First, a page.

Friday, February 12, 2010
In good faith
In the 1980s the US military under Reagan was an extremely dirty actor everywhere in Central America. The 'advisors' in El Salvador trained and equipped the Acteal Brigade that massacred more than 900 at El Mozote, including many little children--plus murdering the religious women pictured above. The Contra--leftover terrorists from US-installed Somoza in Nicaragua--were killing civilians in their "low-intensity" war against the Sandinistas. The generals in Guatemala were assassinating local leaders and terrorizing Mayans who wanted land reform, killing them by the thousands with American weapons. US troops in Honduras advised counterinsurgency Honduran troops on the techniques of terror.
It was a human rights debacle of bloody proportions.
Nonviolence? What a pipe dream. The FMLN, the Sandinistas, the UNRG--all violent opposition to US hegemony. Where was the space for nonviolence in this bloody regional war?
But it was also happening. Peace Brigades International was saving lives with accompaniment. Witness for Peace was building capacity on the ground. Pastors for Peace were operating to bring in resources for the poor.
Even when they were stopped, nonviolence had an impact. Central Americans have deep respect for religious workers and when they are attacked even the arrogant US forces are held to account somewhat.
Pam McAllister described one of these events from 1983 in Honduras, when 150 religious women from various denominations traveled there and because the US was so dominant and meddling, most of the women were not allowed to leave the US. Those who made it to Honduras were on a plane together that was stopped before it could dock at the airport, on the tarmac, by US armed troops in uniform, with US helicopters circling overhead.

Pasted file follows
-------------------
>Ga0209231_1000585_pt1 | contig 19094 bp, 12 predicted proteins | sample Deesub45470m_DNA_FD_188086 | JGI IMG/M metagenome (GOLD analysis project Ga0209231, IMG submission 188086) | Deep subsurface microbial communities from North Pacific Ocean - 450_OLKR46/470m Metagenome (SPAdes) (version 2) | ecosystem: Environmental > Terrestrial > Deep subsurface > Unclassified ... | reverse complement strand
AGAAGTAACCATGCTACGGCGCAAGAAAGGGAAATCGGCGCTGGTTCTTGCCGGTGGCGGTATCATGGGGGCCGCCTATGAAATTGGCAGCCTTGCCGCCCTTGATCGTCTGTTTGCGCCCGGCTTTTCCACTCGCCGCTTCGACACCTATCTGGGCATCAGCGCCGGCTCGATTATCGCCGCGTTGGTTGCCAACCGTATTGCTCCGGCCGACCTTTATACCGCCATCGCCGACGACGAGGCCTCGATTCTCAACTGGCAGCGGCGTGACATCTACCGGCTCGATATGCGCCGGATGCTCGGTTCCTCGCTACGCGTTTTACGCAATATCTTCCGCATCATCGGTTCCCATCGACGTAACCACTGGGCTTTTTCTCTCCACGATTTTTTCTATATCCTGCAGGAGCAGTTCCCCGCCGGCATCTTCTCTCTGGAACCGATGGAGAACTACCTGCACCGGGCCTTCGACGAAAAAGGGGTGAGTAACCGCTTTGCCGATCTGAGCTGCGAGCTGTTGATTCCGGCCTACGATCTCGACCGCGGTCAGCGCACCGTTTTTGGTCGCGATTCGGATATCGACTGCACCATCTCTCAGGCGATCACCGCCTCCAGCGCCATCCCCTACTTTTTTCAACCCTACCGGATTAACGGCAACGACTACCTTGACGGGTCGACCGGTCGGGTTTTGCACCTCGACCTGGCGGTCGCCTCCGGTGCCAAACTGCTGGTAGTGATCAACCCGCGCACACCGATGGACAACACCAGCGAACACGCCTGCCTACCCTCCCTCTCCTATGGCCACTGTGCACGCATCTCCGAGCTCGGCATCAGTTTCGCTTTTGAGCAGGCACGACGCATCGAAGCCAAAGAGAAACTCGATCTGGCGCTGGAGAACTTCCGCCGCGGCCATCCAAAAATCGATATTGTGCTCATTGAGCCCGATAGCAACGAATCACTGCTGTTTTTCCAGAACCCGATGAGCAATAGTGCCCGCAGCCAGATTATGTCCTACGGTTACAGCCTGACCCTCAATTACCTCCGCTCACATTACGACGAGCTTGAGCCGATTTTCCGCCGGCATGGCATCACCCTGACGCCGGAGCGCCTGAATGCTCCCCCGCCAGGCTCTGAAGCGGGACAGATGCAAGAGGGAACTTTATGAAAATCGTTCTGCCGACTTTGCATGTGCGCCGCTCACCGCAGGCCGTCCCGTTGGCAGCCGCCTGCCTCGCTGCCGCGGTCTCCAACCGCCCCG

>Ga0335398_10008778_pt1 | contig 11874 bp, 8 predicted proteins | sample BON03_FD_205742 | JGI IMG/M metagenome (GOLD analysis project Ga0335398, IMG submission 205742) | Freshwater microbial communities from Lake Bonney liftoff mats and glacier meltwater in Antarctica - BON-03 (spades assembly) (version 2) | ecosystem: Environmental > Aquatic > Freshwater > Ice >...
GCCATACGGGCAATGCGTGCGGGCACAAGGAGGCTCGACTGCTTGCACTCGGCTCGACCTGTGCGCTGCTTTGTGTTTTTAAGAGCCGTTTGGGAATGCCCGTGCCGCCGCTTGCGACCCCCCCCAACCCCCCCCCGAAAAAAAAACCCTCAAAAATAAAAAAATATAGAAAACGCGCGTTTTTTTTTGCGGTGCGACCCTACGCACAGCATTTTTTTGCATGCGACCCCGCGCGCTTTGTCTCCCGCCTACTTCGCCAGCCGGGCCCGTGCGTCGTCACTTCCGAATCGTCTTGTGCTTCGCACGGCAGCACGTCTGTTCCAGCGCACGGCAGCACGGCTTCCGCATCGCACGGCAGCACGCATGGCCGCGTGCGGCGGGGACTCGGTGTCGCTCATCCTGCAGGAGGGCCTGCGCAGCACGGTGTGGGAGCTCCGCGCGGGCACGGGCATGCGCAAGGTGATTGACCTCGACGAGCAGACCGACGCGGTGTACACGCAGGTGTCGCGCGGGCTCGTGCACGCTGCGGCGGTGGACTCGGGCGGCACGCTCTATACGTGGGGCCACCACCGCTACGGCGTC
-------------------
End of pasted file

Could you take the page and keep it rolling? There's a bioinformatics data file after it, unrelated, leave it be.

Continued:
The international media was on hand in Honduras, but also had published photos of the women in various religious dress, packing their sleeping bags, trying to begin their Pilgrimage to Honduras at the Miami airport. The images of faith-based nonviolent women of good intention were more powerful in the end than the US armed troops who turned them back. The public opinion in Central America and the US was clearly in favor of these nonthreatening women and it was yet another exposure of the state-sponsored terrorism of the US in the region. "The women's attempt to reach Honduras was covered by all three major news networks in the United States" (McAllister, 1988, p. 15).
When we struggle with nonviolence, it is not about gaining turf or territory; it is about the much more important ecology of human hearts and minds. Let the military take the hill; we will always own the high ground.
McAllister, Pam (1988). You can’t kill the spirit: Generations of women’s resistance and action. Philadelphia: New Society Press.